China Says GDP Can Grow at 7.6% — If It Gets Some Help
Oct 11th 2013 6:23AM
Yi Gang, the deputy governor of the People's Bank of China, recently said that the world's second largest economy has recovered from a nasty period in the first half of 2013. The Chinese miracle has started again, after a very short interruption. "I think for this year we're going to have certainly above 7.5 percent growth rate, maybe 7.6 percent, something like that," he stated. However, the magic will not happen without a lot of outside help, and that help will not be forthcoming.
Chinese officials have tried to mask what outside economists have known for some time. The rise of the middle class in the country has not tracked that of the United States in the 1950s and 1960s. Perhaps China's middle class is not paid enough. Perhaps they save rather than spend. Perhaps the recent economic slowdown has caused them anxiety. Whatever the reason, China has to fall back again on the core of its rapid growth — exports to the rest of the world. The threats to the growth of these exports are considerable.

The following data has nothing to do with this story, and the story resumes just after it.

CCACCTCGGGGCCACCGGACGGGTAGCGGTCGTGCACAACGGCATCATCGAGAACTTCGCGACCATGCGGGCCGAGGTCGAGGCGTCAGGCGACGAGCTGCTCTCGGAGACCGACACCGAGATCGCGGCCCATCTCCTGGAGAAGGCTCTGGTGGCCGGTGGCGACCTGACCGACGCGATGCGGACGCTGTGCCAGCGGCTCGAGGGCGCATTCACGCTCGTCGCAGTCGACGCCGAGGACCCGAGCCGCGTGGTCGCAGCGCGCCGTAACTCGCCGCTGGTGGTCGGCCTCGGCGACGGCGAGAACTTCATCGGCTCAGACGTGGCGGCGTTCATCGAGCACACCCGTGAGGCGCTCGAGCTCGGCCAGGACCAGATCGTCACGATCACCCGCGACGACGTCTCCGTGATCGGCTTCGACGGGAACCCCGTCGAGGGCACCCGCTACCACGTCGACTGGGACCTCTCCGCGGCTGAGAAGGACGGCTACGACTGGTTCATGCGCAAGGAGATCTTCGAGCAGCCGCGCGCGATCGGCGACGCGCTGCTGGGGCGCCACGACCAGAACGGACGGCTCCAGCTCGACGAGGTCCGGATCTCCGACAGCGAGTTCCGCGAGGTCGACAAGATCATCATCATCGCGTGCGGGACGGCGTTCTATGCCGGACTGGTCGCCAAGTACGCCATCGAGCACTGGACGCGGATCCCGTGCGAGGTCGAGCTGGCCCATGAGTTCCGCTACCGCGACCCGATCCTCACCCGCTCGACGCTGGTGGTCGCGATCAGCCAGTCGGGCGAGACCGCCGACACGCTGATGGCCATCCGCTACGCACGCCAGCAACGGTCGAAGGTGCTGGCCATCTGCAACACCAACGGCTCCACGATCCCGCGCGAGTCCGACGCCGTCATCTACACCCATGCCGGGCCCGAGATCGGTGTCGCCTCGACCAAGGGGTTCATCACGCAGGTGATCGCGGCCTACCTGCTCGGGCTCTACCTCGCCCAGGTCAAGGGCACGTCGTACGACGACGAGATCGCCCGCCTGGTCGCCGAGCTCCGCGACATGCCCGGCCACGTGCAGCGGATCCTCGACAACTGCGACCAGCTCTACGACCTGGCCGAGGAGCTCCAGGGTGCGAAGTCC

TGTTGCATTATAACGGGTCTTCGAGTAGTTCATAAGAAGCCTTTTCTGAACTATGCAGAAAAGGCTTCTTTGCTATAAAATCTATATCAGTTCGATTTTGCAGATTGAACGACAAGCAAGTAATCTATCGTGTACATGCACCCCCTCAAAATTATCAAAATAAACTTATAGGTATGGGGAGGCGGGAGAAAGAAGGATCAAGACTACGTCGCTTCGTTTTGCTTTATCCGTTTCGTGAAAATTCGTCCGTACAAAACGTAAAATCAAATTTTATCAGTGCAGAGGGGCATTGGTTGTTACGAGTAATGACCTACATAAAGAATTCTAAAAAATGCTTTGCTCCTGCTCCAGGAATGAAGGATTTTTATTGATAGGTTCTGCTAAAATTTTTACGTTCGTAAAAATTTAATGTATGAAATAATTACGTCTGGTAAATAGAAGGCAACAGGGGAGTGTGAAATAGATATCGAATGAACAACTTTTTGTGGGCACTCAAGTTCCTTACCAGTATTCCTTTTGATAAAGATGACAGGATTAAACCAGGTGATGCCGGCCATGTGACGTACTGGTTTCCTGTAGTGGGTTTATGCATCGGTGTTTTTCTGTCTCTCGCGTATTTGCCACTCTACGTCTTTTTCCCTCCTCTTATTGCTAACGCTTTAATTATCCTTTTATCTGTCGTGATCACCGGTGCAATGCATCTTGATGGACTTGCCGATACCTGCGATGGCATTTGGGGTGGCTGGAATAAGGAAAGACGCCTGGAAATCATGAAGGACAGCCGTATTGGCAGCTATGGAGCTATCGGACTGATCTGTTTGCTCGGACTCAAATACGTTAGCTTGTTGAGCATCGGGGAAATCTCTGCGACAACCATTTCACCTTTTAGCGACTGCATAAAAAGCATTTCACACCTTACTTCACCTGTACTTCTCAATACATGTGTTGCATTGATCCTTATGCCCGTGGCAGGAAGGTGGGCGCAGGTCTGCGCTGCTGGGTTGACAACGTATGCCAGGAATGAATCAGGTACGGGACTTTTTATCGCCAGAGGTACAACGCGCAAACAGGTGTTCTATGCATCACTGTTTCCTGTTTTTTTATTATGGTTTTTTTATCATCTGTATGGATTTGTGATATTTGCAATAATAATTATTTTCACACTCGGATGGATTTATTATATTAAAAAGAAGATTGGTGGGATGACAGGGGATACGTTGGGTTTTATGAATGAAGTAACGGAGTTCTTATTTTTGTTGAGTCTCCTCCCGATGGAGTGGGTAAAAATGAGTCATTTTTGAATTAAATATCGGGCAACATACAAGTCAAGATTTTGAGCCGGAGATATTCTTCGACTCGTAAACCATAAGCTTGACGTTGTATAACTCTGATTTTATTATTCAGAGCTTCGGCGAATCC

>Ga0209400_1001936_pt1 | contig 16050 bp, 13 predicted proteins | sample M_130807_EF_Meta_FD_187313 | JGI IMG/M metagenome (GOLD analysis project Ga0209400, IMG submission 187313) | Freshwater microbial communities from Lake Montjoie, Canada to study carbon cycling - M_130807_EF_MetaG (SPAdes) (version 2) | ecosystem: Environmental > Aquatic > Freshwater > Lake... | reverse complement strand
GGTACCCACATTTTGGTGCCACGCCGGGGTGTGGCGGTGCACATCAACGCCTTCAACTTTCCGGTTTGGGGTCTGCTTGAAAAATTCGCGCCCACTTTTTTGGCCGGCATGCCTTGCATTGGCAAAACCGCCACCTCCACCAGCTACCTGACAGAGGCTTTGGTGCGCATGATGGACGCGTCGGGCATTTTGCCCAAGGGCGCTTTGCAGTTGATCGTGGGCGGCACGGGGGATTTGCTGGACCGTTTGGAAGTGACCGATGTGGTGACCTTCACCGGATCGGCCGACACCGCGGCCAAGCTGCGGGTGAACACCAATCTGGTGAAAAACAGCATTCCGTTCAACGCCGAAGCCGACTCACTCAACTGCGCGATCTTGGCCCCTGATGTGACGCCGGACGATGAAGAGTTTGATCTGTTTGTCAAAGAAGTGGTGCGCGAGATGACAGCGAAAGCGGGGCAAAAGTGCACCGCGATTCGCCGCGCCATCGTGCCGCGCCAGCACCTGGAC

As part of his presentation at an International Monetary Fund event, Yi Gang, remarked:
China needs a stable global economy, including a robust economic recovery in the developed economies and other emerging ones that the Chinese economy is closely linked to, an orderly communicated tapering by the U.S. Federal Reserve, as well as free trade and investment environment.
The halting economic recovery in Europe, the damage already done to U.S. gross domestic product (GDP) because of the federal shutdown (which could go on for weeks) and even trouble with red-hot and relatively large economies such as India and Brazil mean that the world outside China cannot provide the fuel to keep its GDP growth well above 7%.
Chinese leaders can whistle past the graveyard, but they know, and will not admit, that the world has changed recently. There are a number of reasons to believe that economic policies around the world, and the chance of lingering financial dangers (which still have not been fully addressed by regulation) may well keep worldwide GDP moving in and out of recession. And so, China's 7.6% forecast cannot come true.
Filed under: Economy